MEXICO – The closure of the land border with Mexico, implemented by the United States to stop COVID-19 infections, generated higher inflation in the surrounding cities.
With the closure of the U.S. border since March 2020, a greater demand for products sold in the country began to be registered.
While national annual inflation in June was of 5.8%, in the northern border it was of 6.5%, according to Inegi data.
“These elements, together with a more accelerated recovery of the border economies, particularly in Baja California and Chihuahua, than in the rest of Mexico, indicate that the markets point to an increase in demand and limitations in the supply of goods from the rest of the country to the border”, Brugues explained.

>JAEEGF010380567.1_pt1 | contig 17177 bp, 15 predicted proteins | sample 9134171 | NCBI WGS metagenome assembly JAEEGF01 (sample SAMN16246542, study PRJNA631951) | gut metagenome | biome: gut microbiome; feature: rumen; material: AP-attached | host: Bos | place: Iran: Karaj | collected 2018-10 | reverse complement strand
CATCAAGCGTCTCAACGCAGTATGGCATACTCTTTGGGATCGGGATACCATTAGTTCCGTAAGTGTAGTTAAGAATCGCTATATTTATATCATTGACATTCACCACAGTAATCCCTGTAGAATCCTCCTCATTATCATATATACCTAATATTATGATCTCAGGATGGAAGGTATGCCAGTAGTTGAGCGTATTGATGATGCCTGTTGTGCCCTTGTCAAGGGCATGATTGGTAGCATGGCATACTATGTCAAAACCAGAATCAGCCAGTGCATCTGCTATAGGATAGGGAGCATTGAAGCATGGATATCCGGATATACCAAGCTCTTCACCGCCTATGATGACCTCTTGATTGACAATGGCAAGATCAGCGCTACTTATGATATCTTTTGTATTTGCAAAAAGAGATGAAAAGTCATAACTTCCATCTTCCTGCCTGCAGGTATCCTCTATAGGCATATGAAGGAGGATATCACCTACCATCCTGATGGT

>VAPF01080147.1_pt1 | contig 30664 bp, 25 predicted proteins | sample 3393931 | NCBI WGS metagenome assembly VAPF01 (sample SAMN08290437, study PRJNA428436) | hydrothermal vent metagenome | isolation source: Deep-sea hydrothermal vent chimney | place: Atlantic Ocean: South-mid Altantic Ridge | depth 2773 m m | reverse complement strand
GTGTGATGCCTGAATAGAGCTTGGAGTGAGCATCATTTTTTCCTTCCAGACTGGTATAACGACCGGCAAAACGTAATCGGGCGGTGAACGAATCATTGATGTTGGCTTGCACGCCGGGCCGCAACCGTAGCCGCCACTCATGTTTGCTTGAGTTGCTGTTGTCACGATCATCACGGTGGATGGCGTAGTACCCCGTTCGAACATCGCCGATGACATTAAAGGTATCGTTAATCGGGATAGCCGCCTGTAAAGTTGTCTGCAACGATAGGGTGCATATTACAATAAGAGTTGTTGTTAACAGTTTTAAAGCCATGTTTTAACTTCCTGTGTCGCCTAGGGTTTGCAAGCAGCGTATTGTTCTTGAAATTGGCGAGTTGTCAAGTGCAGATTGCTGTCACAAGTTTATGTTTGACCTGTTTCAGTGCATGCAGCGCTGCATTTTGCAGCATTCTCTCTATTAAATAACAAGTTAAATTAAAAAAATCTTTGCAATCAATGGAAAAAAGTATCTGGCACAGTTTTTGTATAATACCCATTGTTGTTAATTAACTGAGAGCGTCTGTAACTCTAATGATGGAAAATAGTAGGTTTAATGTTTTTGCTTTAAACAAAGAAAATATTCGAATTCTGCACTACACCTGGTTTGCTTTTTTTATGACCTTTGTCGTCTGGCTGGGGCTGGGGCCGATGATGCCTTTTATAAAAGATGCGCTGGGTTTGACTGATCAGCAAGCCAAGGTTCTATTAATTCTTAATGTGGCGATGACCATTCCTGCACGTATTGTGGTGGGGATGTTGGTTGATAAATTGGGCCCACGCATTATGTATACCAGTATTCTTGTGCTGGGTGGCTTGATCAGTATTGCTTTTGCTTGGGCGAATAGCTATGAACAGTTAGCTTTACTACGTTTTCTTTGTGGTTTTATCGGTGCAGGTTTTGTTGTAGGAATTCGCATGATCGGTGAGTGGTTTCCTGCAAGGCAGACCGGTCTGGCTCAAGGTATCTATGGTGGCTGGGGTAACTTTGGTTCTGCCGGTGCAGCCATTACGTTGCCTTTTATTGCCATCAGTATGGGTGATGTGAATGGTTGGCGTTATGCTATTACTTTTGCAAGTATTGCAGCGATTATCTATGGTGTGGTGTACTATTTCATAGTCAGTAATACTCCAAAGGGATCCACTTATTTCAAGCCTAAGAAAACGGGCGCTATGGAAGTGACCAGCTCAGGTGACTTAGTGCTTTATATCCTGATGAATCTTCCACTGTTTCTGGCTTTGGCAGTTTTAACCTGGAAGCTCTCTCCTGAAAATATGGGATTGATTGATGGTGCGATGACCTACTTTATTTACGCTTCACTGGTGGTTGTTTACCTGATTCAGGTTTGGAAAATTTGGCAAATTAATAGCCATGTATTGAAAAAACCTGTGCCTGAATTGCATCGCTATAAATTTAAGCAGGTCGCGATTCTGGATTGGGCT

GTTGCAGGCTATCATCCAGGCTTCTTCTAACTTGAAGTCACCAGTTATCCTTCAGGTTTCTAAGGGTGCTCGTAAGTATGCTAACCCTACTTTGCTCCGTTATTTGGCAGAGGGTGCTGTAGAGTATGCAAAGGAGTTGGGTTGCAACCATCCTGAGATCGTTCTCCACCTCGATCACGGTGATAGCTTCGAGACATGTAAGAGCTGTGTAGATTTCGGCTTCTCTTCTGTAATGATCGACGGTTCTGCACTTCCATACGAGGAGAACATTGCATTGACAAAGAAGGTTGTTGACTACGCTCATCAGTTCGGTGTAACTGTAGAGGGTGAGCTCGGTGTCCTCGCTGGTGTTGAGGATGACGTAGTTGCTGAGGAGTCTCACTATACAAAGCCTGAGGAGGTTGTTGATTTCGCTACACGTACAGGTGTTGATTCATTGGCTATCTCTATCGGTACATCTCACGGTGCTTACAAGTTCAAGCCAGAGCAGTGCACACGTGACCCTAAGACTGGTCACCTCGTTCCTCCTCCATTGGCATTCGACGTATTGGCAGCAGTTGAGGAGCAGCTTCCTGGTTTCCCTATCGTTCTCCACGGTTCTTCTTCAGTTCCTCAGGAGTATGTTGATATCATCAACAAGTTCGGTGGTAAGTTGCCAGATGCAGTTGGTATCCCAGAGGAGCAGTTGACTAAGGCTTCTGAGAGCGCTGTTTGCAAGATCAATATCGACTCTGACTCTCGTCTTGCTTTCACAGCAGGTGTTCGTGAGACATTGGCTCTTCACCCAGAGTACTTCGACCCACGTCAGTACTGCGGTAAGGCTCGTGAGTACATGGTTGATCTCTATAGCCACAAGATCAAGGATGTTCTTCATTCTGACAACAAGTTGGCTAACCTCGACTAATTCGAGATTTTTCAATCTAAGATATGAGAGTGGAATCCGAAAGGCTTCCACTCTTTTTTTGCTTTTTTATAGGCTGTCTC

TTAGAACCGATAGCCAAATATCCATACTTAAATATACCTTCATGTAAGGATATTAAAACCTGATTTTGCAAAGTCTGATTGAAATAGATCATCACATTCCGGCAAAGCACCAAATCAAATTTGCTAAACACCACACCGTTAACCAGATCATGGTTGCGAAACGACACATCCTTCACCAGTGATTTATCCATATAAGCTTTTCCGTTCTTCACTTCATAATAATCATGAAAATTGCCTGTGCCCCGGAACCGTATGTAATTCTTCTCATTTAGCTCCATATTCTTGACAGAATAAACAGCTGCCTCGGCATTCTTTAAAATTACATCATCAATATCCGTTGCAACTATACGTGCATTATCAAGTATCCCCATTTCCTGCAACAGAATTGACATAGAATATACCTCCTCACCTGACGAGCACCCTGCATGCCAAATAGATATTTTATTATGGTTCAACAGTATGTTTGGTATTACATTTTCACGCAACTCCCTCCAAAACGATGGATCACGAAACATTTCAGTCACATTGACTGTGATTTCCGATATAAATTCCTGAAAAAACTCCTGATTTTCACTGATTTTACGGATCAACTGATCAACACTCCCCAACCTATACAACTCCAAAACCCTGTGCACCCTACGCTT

This behavior is due not only to the border closure but also to changes in the pattern of consumption during the pandemic, with an increase in medical expenses and those associated with mobility restrictions.
“Therefore, if the border were to be opened, it would shift part of the increase in domestic demand to the U.S. market and reduce additional demand in Mexico, which would alleviate the pressures that increase prices in that area,” he added.
Source: Luces del Siglo